February also holds a better late than never affair between two perennial favorites as Shane Mosley collides with Fernando Vargas on the 25th.  This fight could lead to a winning ticket in the Golden Boy sweepstakes for a fall bonanza against Oscar De La Hoya.

Vargas has been in tougher recently, based on comparable strength of opposition stats, but he’s seen little action. What weight they enter the ring at may have a lot to do with the result. If Vargas has to struggle at the scale, Mosley might have the battle in the bag after round nine.

It’s hard to imagine Mosley getting stopped early, but Vargas doesn’t have to hurt him, he just has to knock him down three times. With natural size, he may be able to do just that, but Mosley would have to box uncharacteristically flat.

Unless Mosley decides to heed the crowd, the most likely scenario is that Shane plays it safe, picks a few shots, and stays away enough to capture a comfortable, dull decision. An unbowed Vargas maintains his fan base but not his bettors.

March both comes in and goes out as a lion.

On March 4th Joe Calzaghe welcomes Jeff Lacy to Manchester UK for what may be the biggest blowout of the headlining bunch. Calzaghe gets the chance to prove his considerable home-based reputation once and for all, but if Lacy creams him as we expect, that glossy record will be severely tarnished.

All Calzaghe has to do is make a respectable stand, but that’s no small task against the rising Lacy. A motivated Calzaghe, songs of England ringing in his ears, could pull a big surprise if he can exploit Lacy’s relatively limited technical development, but that’s a longshot indeed.

It looks like Lacy can get by on power alone. He could soon emerge as a pound-for-pound leader. Old Joe’s hometown advantage will last about two left hooks.

March 11th has the Ides of history to beware for at least one old lion, with farewell (we’ll see) fireworks featuring Roy Jones Jr. against Bernard Hopkins. Less than two years ago they were considered untouchable all time greats. Now between them they’ve lost five in a row.

This goodbye fight is contracted at light heavyweight, for what seems like an oldies night. Hopkins is the senior at age 41 to Jones’s 37, but Roy seems more the grandpa figure, last seen hanging on against Antonio Tarver. Youth, as it were here, will prevail.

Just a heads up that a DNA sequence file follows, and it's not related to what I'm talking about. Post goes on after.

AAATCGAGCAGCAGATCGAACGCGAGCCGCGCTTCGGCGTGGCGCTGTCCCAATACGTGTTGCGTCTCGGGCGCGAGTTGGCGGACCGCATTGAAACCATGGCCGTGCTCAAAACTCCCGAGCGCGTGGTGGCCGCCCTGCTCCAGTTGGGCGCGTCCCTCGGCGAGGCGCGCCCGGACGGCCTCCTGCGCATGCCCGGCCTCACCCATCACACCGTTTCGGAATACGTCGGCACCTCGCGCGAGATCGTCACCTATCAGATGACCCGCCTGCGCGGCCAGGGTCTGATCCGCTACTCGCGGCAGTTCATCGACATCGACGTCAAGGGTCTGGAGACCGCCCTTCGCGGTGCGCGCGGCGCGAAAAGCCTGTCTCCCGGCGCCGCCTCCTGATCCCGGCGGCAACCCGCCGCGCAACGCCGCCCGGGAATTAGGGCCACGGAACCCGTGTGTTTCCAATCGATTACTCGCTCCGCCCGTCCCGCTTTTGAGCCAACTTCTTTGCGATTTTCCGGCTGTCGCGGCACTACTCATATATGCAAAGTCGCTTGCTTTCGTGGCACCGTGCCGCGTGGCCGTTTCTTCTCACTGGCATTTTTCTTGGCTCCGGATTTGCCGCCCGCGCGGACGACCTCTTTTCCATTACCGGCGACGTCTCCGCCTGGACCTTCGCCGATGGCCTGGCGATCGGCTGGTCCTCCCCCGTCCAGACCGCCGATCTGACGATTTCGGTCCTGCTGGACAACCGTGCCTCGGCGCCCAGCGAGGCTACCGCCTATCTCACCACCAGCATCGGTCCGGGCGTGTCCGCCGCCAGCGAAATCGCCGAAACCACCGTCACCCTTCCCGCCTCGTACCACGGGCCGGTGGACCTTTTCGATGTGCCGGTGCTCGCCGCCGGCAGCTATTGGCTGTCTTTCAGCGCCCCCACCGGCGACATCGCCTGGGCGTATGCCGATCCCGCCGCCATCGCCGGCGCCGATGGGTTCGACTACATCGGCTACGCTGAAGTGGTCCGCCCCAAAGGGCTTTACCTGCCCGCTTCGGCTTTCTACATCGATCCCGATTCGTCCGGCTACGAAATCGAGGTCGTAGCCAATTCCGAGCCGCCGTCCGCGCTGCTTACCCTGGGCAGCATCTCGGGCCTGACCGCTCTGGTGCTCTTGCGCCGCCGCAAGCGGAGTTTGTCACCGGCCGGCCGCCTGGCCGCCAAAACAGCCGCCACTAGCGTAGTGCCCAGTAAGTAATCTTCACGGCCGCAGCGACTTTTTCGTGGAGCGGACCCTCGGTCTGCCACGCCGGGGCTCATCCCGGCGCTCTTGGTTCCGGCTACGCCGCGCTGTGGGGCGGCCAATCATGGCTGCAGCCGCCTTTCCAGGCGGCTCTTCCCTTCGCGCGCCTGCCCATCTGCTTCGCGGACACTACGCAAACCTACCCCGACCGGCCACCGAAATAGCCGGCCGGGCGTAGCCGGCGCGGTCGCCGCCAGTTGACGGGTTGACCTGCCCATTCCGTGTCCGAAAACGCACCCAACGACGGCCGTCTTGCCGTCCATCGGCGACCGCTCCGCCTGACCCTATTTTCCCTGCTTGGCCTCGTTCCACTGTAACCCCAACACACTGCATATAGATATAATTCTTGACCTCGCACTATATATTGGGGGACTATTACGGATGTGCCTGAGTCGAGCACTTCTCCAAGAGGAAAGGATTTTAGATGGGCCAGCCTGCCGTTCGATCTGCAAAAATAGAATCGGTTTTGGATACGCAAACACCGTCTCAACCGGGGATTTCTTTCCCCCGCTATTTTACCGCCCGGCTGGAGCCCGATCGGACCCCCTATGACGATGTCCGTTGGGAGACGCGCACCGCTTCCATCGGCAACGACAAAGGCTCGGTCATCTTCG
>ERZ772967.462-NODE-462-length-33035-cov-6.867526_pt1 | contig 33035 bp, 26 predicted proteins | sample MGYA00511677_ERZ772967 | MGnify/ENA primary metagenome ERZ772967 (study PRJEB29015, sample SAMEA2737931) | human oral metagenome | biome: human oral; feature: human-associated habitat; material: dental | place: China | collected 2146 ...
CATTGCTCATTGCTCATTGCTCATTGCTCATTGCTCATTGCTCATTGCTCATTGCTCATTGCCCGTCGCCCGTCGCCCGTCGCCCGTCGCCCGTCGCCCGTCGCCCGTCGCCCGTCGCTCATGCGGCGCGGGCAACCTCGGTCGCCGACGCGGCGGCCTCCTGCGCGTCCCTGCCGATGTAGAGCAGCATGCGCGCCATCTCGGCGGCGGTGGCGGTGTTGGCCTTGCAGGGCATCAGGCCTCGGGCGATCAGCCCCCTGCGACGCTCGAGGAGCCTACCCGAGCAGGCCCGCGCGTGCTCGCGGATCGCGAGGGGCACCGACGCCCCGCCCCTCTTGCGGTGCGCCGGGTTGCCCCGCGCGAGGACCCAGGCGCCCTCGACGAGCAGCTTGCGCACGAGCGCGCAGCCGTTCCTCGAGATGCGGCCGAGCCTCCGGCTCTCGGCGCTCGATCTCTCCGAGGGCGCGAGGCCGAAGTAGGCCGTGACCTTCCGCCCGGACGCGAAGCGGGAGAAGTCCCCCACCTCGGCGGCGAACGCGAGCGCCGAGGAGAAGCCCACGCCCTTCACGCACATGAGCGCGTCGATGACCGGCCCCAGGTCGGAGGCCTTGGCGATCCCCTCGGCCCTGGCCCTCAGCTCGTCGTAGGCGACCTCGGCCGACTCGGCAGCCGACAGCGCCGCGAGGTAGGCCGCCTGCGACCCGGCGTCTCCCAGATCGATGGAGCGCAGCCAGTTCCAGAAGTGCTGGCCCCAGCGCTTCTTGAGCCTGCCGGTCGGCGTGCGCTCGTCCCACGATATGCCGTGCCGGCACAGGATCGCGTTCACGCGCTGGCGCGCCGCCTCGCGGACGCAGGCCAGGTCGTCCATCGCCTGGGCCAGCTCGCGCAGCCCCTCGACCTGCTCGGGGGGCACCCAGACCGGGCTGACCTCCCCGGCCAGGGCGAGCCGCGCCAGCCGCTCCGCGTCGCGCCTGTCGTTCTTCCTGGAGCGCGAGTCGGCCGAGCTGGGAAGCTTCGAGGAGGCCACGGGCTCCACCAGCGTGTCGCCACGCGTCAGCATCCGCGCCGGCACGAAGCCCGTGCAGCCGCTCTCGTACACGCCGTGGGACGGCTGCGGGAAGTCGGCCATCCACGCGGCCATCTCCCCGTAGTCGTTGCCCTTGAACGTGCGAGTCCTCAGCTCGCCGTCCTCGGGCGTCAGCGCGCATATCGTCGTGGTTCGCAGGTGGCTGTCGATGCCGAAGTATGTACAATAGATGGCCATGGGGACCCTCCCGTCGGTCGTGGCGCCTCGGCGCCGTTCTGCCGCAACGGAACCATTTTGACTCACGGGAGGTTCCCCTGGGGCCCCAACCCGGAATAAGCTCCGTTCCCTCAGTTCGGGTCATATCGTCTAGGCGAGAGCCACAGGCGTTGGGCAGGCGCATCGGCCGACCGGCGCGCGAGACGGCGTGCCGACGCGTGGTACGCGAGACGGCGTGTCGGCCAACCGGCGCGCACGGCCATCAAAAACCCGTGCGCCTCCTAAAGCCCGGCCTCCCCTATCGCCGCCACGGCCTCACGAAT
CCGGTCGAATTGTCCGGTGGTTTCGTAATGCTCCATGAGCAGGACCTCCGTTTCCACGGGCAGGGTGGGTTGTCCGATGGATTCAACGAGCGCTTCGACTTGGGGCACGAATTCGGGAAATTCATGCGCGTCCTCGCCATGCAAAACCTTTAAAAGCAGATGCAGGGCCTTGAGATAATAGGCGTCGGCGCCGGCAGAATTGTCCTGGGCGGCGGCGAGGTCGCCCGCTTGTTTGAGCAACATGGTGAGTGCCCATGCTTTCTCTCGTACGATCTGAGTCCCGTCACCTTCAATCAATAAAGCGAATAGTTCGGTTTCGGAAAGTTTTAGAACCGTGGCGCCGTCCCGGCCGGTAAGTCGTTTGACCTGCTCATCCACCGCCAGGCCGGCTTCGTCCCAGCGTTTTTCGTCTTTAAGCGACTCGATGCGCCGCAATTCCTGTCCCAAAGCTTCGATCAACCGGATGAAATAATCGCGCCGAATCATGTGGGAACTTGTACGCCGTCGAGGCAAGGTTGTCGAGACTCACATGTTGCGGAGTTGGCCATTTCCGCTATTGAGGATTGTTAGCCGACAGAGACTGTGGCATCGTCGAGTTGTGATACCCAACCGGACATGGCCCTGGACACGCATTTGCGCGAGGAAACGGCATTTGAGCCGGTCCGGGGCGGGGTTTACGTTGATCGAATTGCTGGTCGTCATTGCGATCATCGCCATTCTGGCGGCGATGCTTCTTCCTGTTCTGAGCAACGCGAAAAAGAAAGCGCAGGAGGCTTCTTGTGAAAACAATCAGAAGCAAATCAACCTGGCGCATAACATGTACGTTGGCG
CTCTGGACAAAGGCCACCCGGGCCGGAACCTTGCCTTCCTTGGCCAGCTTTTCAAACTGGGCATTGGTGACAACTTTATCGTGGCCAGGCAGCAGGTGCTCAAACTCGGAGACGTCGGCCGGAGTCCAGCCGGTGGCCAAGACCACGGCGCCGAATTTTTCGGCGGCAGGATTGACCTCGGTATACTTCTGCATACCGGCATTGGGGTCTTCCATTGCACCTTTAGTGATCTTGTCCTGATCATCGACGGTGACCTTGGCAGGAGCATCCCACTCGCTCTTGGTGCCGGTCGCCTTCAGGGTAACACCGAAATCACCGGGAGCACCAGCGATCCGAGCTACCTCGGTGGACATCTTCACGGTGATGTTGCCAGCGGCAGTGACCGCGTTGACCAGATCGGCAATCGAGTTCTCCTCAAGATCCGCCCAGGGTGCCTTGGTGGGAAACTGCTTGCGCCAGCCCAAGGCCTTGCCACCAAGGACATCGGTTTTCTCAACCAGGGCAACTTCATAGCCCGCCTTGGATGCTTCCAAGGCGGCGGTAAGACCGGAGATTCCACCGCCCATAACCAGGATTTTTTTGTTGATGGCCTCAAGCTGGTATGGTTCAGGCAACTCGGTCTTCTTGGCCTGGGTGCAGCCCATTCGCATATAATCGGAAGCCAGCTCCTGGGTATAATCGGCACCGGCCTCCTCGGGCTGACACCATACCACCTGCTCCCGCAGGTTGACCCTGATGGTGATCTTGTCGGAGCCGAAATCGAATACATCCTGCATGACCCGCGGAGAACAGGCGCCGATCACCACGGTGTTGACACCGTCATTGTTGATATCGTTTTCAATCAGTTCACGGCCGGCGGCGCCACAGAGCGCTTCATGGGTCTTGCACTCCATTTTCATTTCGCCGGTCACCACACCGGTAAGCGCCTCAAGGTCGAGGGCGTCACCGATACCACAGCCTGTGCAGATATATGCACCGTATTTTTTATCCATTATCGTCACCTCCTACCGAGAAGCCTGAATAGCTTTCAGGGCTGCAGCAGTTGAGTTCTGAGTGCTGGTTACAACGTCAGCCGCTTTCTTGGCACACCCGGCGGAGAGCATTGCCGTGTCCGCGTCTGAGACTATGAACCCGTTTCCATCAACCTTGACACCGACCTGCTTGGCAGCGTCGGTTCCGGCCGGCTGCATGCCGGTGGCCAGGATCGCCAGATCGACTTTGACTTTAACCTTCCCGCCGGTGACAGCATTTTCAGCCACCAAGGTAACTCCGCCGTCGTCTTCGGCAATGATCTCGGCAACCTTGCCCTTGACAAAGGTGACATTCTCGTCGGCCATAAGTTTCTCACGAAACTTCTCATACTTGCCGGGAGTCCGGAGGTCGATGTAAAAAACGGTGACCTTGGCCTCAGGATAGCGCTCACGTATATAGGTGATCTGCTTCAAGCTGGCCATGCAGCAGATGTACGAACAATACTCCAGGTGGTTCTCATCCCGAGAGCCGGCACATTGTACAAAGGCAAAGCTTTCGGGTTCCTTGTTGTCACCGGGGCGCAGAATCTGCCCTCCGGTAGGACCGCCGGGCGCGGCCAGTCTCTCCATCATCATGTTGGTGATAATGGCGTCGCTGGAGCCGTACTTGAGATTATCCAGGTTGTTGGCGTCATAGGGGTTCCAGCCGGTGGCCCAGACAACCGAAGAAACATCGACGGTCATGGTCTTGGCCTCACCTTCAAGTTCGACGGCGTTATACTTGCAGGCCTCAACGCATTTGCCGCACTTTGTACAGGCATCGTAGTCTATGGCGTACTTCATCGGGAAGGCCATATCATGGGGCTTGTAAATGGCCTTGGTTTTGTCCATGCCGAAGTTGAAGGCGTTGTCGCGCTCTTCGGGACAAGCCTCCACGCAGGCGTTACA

This bout was signed quickly as each principal, usually sticklers for favorable contract clauses, agreed to parity in a demonstration of businessman first and fighter second. They may both expect easy marks. How much the boys have left by the time they get down to business remains to be seen. The history books will show this as a climactic career bout between Hall of Famers.

At 175 pounds, Hopkins may be in for rude awakening. Jones may have been more thoroughly outfought recently, but he was rumbling with bigger, tougher men than Jermain Taylor or Howard Eastman. Respectable as he is, Taylor still falls short of the level of Tarver, at least for now. The difference is still fifteen pounds less pop.

It will be quite a feat if Hopkins can stay in the fight, even at Jones’s advanced age. Our stars point to Jones winning in overwhelming fashion.

On March 18th, James Toney meets Hasim Rahman in another pairing of seasoned war-horses.

Toney and Rahman already had their introductions, when they brawled in Mexico during a WBC gathering to bestow Rahman’s new belt. Between formalities, Toney got married, which could bring up the old questions about carnal training.

Let’s hope when they meet in the ring, they restore some of the fire missing from the heavyweights in ‘05.  Toney might have an edge in recent form, but Rahman shows fine tuning he previously lacked. The winner might get newly “crowned’ Nicolai Valuev, an easy payday outside Germany.